If this were an isolated example, Hollywood could handle the blow. But Spain is on the verge of becoming the second country in which piracy has ravaged what was once a robust business. In 2008, the last of the major studios shut down their operations in South Korea for the same reason.

With accelerating broadband speeds making downloads simpler — and legal authorities struggling to keep up — many fear that Spain is becoming the second domino in a chain that could threaten the economic underpinnings of Hollywood.

"I worry about other countries a lot," Lynton acknowledged. "Including the U.S."

Spanish box-office receipts were up slightly in 2009, reflecting a worldwide trend of people going to movie theaters amid the recession as a low-cost social experience. But about half the profit for a typical motion picture comes from DVD sales and rentals."The same box-office dollar generates anywhere from three to 10 times as much home-video spending in Germany or the U.K. as in Spain," said Joe Drake, motion picture group president for Lions Gate Entertainment. "Piracy is a massive piece of that difference."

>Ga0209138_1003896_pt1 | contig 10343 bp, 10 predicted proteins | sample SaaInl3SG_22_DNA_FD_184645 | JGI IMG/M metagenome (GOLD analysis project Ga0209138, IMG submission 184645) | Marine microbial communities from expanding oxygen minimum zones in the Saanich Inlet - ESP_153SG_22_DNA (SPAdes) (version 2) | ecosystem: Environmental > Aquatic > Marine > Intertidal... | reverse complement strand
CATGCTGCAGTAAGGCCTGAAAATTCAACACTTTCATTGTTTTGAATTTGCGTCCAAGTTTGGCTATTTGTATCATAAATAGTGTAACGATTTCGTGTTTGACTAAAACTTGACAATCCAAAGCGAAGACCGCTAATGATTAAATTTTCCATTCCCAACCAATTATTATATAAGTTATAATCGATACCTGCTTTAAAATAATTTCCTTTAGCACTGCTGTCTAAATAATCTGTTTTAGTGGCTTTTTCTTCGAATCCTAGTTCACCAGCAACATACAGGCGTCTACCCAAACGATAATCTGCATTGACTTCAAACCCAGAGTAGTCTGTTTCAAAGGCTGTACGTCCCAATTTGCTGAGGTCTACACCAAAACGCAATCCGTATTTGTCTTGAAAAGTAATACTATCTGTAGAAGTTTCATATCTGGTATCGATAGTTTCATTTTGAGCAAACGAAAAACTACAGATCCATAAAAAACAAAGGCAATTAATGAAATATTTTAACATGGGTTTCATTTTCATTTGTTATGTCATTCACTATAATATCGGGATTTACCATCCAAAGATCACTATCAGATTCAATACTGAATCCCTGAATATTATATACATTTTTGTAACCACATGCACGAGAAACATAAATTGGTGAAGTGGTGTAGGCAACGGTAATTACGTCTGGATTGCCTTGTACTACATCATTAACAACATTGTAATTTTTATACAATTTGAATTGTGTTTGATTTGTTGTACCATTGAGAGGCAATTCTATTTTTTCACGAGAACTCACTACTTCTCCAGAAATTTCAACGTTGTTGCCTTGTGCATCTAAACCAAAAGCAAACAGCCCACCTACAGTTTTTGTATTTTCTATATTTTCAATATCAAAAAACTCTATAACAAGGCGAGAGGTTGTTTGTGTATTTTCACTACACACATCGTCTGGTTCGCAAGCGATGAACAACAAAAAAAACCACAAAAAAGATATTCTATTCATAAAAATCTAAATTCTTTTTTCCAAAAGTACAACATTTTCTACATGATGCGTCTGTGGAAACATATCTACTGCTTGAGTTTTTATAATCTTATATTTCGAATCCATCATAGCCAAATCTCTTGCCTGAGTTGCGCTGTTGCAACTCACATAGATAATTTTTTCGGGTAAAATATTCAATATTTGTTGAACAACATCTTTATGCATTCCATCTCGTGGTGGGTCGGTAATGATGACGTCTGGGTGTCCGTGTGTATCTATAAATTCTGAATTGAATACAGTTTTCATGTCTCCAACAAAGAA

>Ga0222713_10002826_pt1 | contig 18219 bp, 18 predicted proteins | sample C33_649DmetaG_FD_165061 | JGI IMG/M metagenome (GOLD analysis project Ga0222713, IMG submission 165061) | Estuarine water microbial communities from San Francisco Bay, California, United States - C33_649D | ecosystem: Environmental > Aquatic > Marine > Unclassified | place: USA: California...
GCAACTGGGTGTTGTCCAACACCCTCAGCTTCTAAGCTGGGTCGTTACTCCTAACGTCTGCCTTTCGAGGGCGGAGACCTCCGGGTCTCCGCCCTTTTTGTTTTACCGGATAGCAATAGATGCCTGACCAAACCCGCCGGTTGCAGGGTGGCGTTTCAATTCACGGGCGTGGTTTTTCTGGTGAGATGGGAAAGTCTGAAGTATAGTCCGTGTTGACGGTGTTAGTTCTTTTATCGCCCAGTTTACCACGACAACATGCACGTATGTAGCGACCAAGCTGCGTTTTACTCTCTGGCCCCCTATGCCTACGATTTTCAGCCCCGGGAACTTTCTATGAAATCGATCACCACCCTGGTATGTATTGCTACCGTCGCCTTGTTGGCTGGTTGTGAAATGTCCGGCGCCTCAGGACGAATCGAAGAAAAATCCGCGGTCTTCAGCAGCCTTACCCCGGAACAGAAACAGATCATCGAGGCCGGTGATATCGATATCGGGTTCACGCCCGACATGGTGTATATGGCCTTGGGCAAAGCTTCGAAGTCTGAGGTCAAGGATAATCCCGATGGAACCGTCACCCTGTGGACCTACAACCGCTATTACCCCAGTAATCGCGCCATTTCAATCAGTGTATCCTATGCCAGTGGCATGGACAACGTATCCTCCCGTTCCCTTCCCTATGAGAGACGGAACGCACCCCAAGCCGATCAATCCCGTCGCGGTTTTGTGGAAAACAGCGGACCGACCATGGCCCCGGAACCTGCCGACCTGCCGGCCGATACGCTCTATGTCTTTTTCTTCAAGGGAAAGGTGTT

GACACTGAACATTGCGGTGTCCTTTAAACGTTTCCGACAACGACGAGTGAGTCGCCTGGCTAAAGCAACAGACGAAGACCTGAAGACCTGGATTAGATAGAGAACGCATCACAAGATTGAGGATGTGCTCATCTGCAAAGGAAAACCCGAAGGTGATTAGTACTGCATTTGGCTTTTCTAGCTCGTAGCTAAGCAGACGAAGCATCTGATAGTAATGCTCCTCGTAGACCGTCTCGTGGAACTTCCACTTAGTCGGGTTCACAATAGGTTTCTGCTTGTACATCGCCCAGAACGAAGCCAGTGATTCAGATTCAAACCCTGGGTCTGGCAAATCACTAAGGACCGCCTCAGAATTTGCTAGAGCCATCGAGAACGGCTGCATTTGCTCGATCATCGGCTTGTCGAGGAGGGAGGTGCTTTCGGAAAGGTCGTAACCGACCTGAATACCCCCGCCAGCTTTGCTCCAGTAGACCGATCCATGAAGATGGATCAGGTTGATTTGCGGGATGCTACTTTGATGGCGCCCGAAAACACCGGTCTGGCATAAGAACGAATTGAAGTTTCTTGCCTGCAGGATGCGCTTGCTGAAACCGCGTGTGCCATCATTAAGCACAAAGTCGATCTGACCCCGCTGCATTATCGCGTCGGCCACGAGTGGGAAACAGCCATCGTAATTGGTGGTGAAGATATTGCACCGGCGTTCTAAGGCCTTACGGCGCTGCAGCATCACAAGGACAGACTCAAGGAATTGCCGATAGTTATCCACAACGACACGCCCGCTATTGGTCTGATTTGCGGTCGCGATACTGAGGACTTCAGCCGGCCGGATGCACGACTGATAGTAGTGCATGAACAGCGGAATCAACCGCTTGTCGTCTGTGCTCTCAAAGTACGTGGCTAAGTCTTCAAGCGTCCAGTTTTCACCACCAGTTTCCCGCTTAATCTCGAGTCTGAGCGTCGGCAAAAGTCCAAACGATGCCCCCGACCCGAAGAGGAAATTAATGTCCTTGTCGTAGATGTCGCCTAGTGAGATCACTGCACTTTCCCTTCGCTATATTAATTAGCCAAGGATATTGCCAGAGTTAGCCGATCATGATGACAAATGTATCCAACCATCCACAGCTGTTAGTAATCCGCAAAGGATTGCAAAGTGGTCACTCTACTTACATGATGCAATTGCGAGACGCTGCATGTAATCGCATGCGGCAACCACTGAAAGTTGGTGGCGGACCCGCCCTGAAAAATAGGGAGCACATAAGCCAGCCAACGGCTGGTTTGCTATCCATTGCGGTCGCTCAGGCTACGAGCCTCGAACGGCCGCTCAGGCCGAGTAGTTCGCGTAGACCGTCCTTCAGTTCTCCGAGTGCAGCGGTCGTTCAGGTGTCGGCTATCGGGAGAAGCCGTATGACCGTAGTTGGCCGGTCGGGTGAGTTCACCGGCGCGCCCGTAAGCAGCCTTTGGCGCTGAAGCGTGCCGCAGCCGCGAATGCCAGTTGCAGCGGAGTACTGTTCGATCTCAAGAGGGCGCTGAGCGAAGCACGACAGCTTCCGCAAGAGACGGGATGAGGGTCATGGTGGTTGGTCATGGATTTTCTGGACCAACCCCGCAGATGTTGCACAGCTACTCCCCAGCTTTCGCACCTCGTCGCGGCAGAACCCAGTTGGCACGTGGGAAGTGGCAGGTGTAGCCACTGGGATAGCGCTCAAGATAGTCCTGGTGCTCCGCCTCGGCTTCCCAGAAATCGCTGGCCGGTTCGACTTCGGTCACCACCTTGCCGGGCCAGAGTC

The downturn in the global DVD business, which traditionally has been a major source of revenue for the studios, has been cited as a major cause of thousands of layoffs roiling Hollywood over the last year as the studios make fewer films and tighten production budgets.

For anyone with high-speed Internet access, peer-to-peer networks make it simple to download movies in a few hours. At the same time, the growth of streaming video sites — many operated outside the law in third-world countries — can cut that time down to seconds.

Spain is far from the only developed country where people are illicitly getting movies from the Internet — Italy is frequently cited as well — but it's generally viewed in the entertainment industry as the biggest trouble spot after South Korea.

The problem may be exacerbated by Spain's telecom companies, said the culture minister Gonzalez-Sinde. She said that they have subtly encouraged the notion that paying for high-speed Internet access brings a cornucopia of movies for free, an idea that appears to resonate with the public.

"People pay 30 to 40 euros per month (for Internet service) to download up to 100 movies per month," said 28-year-old Madrid resident Andres Gesteira. "It's not just to check e-mail."

Movie studios have responded by demanding stricter enforcement. Their new ideal is a "three strikes" law adopted in France last year that potentially cuts off Internet access for those caught pirating movies or music three times. A similar law is being debated in the British Parliament.